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For the general tactic, see House demolition

On 30 March 1942 Professor Frederick Lindemann, the British government's leading scientific adviser, sent to the British Prime Minister Winston Churchill a memorandum which after it had become accepted by the Cabinet became known as the dehousing paper.[1]

The paper was delivered during an internal debate within the British government about the most effective use of the nation's limited resources in waging war on Germany. Should the Royal Air Force (RAF) be scaled back to allow more resources to go to the British Army and Royal Navy or should the strategic bombing option be followed and expanded? The paper argued that, from the analysis of the reaction of the British population to the Blitz, the demolition of people's houses was the most effective way to affect their morale, (more effective than killing relatives). So given the known limitations of the RAF in locating precision targets in Germany, and providing the planned resources were made available to the RAF, destroying about thirty percent of the housing stock of Germany's fifty-eight largest towns was the most effective use of the aircraft of RAF Bomber Command, because it would break the spirit of the Germans. After a heated debate by the government's military and scientific advisers, the Cabinet chose the strategic bombing campaign over the other options available to them.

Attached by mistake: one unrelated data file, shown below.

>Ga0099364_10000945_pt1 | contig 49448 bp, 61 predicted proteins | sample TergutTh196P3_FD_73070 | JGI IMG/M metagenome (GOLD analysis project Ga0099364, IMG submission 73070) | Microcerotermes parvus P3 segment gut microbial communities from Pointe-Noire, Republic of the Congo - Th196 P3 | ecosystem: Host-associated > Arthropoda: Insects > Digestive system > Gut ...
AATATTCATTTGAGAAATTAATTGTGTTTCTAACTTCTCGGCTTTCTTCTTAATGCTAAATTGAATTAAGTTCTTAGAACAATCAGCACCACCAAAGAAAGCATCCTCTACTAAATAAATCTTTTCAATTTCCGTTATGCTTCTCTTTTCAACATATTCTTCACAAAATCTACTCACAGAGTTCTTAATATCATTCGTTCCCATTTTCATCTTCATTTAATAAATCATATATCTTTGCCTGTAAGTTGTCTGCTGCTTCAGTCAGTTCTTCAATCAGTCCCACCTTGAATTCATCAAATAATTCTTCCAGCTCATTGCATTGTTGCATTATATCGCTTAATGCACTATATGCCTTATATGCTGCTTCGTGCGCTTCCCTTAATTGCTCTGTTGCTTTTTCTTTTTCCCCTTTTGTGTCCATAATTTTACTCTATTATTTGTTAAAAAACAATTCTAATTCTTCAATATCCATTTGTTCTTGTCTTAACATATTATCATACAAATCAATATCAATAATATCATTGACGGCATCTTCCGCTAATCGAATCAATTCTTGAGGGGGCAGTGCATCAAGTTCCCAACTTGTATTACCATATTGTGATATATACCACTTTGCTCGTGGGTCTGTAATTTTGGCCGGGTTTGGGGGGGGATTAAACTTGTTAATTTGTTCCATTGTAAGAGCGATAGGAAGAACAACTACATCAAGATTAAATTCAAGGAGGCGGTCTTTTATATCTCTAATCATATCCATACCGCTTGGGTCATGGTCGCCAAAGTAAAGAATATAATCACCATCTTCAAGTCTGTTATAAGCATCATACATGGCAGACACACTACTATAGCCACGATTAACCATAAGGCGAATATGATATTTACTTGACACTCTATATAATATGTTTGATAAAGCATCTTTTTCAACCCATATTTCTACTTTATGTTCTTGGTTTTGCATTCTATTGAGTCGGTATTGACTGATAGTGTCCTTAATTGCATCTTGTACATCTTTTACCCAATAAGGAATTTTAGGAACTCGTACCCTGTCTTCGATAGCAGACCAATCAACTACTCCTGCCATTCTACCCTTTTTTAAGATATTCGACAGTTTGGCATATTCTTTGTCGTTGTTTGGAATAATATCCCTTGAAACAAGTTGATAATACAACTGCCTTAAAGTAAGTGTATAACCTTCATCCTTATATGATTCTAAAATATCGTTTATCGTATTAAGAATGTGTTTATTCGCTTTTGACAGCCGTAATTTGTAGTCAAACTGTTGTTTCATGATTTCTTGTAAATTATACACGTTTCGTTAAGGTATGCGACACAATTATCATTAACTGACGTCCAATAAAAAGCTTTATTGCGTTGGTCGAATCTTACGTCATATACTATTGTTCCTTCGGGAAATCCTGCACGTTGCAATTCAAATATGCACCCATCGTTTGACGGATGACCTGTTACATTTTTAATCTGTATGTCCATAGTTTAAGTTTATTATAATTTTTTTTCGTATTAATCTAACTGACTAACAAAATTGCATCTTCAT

Contents of the dehousing paper

The following seems a simple method of estimating what we could do by bombing Germany

Careful analysis of the effects of raids on Birmingham, Hull and elsewhere have shown that, on the average, one ton of bombs dropped on a built-up area demolishes 20–40 dwellings and turns 100–200 people out of house and home.

We know from our experience that we can count on nearly fourteen operational sorties per bomber produced. The average lift of the bombers we are going to produce over the next fifteen months will be about 3 tons. It follows that each of these bombers will in its life-time drop about 40 tons of bombs. If these are dropped on built-up areas they will make 4000-8000 people homeless.